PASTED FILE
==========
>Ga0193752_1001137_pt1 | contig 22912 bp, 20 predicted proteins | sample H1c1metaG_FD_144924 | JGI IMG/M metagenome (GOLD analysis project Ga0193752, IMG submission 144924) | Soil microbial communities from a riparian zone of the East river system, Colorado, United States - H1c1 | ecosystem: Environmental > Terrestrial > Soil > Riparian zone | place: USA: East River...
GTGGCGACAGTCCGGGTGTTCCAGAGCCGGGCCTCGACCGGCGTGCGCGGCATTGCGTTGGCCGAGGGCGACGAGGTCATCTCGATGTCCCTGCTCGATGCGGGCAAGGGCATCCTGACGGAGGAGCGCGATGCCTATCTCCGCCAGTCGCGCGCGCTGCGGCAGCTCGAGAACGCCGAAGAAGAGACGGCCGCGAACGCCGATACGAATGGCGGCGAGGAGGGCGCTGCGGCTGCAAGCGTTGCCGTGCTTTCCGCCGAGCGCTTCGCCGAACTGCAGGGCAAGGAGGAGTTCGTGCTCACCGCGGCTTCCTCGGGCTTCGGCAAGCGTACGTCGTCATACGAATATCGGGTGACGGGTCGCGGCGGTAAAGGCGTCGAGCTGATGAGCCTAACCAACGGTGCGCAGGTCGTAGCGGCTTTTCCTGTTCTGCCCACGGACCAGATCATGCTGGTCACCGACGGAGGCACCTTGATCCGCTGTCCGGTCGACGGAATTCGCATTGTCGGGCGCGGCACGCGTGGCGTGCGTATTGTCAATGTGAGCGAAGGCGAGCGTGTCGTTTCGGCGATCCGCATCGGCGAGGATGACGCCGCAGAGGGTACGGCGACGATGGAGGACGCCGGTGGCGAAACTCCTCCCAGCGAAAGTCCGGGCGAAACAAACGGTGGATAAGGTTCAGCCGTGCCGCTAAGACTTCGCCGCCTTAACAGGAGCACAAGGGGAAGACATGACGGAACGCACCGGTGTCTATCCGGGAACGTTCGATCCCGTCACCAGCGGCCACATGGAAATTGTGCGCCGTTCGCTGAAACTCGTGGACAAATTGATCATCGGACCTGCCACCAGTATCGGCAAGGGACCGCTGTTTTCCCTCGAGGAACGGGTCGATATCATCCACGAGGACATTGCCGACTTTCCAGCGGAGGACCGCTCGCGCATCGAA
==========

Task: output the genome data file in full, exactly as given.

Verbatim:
>Ga0193752_1001137_pt1 | contig 22912 bp, 20 predicted proteins | sample H1c1metaG_FD_144924 | JGI IMG/M metagenome (GOLD analysis project Ga0193752, IMG submission 144924) | Soil microbial communities from a riparian zone of the East river system, Colorado, United States - H1c1 | ecosystem: Environmental > Terrestrial > Soil > Riparian zone | place: USA: East River...
GTGGCGACAGTCCGGGTGTTCCAGAGCCGGGCCTCGACCGGCGTGCGCGGCATTGCGTTGGCCGAGGGCGACGAGGTCATCTCGATGTCCCTGCTCGATGCGGGCAAGGGCATCCTGACGGAGGAGCGCGATGCCTATCTCCGCCAGTCGCGCGCGCTGCGGCAGCTCGAGAACGCCGAAGAAGAGACGGCCGCGAACGCCGATACGAATGGCGGCGAGGAGGGCGCTGCGGCTGCAAGCGTTGCCGTGCTTTCCGCCGAGCGCTTCGCCGAACTGCAGGGCAAGGAGGAGTTCGTGCTCACCGCGGCTTCCTCGGGCTTCGGCAAGCGTACGTCGTCATACGAATATCGGGTGACGGGTCGCGGCGGTAAAGGCGTCGAGCTGATGAGCCTAACCAACGGTGCGCAGGTCGTAGCGGCTTTTCCTGTTCTGCCCACGGACCAGATCATGCTGGTCACCGACGGAGGCACCTTGATCCGCTGTCCGGTCGACGGAATTCGCATTGTCGGGCGCGGCACGCGTGGCGTGCGTATTGTCAATGTGAGCGAAGGCGAGCGTGTCGTTTCGGCGATCCGCATCGGCGAGGATGACGCCGCAGAGGGTACGGCGACGATGGAGGACGCCGGTGGCGAAACTCCTCCCAGCGAAAGTCCGGGCGAAACAAACGGTGGATAAGGTTCAGCCGTGCCGCTAAGACTTCGCCGCCTTAACAGGAGCACAAGGGGAAGACATGACGGAACGCACCGGTGTCTATCCGGGAACGTTCGATCCCGTCACCAGCGGCCACATGGAAATTGTGCGCCGTTCGCTGAAACTCGTGGACAAATTGATCATCGGACCTGCCACCAGTATCGGCAAGGGACCGCTGTTTTCCCTCGAGGAACGGGTCGATATCATCCACGAGGACATTGCCGACTTTCCAGCGGAGGACCGCTCGCGCATCGAA